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fully and accurately made, and renews the recommendations of the report of last year for a new survey.
CENTENNIAL EXHIBITION. In reference to the representation of the educational interests of Massachusetts at the Centennial Exhibition at Philadelphia, the Board of Education, in compliance with the request of the governor and council to take charge of the educational department at the exhibition, and under the impression that the success or failure of Massachusetts in the educational department of the exhibition depended upon its action, took measures to authorize the Secretary of the Board, with such assistance as he might need, to make all necessary arrangements for the representation of the educational interests of the State at the exhibition. Before anything had been done, except to engage the services of Hon. John D. Philbrick, commissioners for the State of Massachusetts were appointed by the governor and council. In the matter of the action of the commissioners, and in explanation of the views and action of the Board of Education, the Board adopts, as a part of its Report, an extract from a circular issued by its committee, entitled,
e International Exhibition. Department of Education and
"The commissioners of Massachusetts, with the approval of the governor and council, have committed the special interests of Massachusetts, in the department of education and science, to the State Board of Education, which has appointed Messrs. Gardiner G. Hubbard, A. A. Miner and Joseph White a committee on the subject, with full power. This committee have selected an agent, Mr. John D. Philbrick, who, in addition to his experience as superintendent of schools in Boston, was commissioner for education in Vienna.
"Entire harmony exists between the various commissioners, and each will coöperate with and aid the others.
" The chief interest in the department of education must necessarily attach to the state exhibitions, each of which will occupy a place according to its relative value.
" The exhibition of each State will be so arranged that its system of instruction, from the lowest kindergarten school to the highest university, can be examined step by step, and compared at each step with that of other States.
"Massachusetts has always been noted for the advanced position she has taken in the education of her children. Hers were the first free Public Schools and the first Normal Schools, and Harvard College was the first university in our country. Her system of High Schools is almost unique. Her technical schools are in some respects superior to those of other States. Her Normal Art-School is the first and only one in the country. Her colleges for women are of the highest order, while the Smith College in Northampton is the only one in the country whose standard for admission is the same as that of most of the colleges for men. Massachusetts is at present making a more liberal outlay for the education of her people than any other country of the world. She alone, of the States of the Union, received the grand diploma at the Universal Exposition at Vienna."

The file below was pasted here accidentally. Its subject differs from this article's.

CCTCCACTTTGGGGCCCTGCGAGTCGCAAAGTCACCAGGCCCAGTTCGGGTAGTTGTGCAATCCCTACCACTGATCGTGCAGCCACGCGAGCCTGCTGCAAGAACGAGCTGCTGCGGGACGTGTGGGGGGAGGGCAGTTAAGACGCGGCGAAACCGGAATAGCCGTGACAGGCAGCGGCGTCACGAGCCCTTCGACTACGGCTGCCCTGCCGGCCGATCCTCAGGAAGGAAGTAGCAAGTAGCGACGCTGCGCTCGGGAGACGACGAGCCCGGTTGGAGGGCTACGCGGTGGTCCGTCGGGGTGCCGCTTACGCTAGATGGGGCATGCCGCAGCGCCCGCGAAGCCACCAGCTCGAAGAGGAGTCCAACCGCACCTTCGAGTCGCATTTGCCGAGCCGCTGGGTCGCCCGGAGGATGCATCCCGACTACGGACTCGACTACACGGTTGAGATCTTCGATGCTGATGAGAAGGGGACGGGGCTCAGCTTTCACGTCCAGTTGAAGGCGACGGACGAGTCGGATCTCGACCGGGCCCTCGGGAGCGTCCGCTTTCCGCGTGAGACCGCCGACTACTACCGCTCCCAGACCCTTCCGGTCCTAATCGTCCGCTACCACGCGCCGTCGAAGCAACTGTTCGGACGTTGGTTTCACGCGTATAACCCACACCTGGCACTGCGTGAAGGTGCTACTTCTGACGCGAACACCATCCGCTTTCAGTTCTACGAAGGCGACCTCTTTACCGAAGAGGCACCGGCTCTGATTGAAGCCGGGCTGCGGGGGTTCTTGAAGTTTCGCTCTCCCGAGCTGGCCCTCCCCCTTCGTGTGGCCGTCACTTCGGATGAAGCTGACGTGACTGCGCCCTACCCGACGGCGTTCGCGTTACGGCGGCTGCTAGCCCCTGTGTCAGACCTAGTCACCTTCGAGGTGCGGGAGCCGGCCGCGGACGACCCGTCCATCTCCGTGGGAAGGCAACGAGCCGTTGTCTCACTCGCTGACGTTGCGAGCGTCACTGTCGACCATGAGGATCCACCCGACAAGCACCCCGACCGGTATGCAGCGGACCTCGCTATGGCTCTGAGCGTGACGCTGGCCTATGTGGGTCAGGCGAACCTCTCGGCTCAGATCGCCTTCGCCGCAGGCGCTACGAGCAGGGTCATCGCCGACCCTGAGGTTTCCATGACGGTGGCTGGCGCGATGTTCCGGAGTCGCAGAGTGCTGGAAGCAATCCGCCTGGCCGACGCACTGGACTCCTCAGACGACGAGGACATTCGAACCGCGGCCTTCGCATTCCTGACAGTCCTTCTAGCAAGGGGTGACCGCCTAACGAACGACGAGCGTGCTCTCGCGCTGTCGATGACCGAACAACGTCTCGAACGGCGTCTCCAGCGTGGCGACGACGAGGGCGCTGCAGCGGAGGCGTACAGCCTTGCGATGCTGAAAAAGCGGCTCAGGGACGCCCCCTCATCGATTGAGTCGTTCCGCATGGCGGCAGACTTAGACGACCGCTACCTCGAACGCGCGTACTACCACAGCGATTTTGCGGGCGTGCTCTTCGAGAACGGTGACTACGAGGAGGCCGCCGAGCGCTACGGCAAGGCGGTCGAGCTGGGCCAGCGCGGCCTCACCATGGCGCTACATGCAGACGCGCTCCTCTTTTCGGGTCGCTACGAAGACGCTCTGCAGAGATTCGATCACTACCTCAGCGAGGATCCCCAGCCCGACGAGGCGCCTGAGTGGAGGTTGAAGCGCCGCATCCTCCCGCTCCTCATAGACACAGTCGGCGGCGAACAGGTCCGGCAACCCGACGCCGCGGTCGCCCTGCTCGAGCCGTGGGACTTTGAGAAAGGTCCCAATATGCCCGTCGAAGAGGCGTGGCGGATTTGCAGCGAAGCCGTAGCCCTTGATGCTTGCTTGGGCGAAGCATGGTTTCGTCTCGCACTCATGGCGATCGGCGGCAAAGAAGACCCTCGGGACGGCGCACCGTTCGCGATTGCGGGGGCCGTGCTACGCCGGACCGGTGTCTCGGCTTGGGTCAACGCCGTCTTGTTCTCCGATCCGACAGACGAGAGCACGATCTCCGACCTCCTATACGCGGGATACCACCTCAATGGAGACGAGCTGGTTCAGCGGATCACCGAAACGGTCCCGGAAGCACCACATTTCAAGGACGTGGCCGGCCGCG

The committee of the Board requested their agent to prepare a statement of the space required for the educational exhibit at the Centennial, and had plans made showing the disposition of the space, which were presented to the executive committee of the Centennial by Mr. Hill, of the Massachusetts commission. This was the first application for space in the department of education and science, and required as much room as had been set apart for the entire educational interests of the whole country. The Hon. G. B. Loring, of the Massachusetts Centennial Board, and also one of the executive committee, having made an earnest appeal to the committee for the erection of a building to be devoted exclusively to the department of education and science, a vote was passed by the executive committee requesting the finance committee to appropriate the sum of $25,000 for this purpose, and we have reason to think this appropriation will be made, and a suitable building erected.
In order to crown our own educational exhibition with success, there is needed a representation of several of our institutions, which will make our display attractive to the eye, and also of great interest, as being unique ; but then a proper exhibition requires a larger appropriation than has been made. Unless these institu
tions are represented, Massachusetts will not take the place in this department which it should occupy. We have received from the commissioners of the State every aid which they could render, and are greatly indebted to them.
It is the opinion of the Board that it will be impossible to do justice to the educational character of Massachusetts at the Centennial Exhibition upon the amount which the commissioners have felt at liberty to appropriate for the purpose, and that in some way a larger sum should be realized.
In view of the honorable record of the State, the Board of Education makes its annual report to the legislature with the firm conviction that in order to enable her future to compare favorably with her past, the Commonwealth of Massachusetts is bound to be liberal in her appropriations, and faithful and unremitting in her care for all objects the tendency of which is to improve and elevate her educational institutions.
WILLIAM GASTON, ex officio.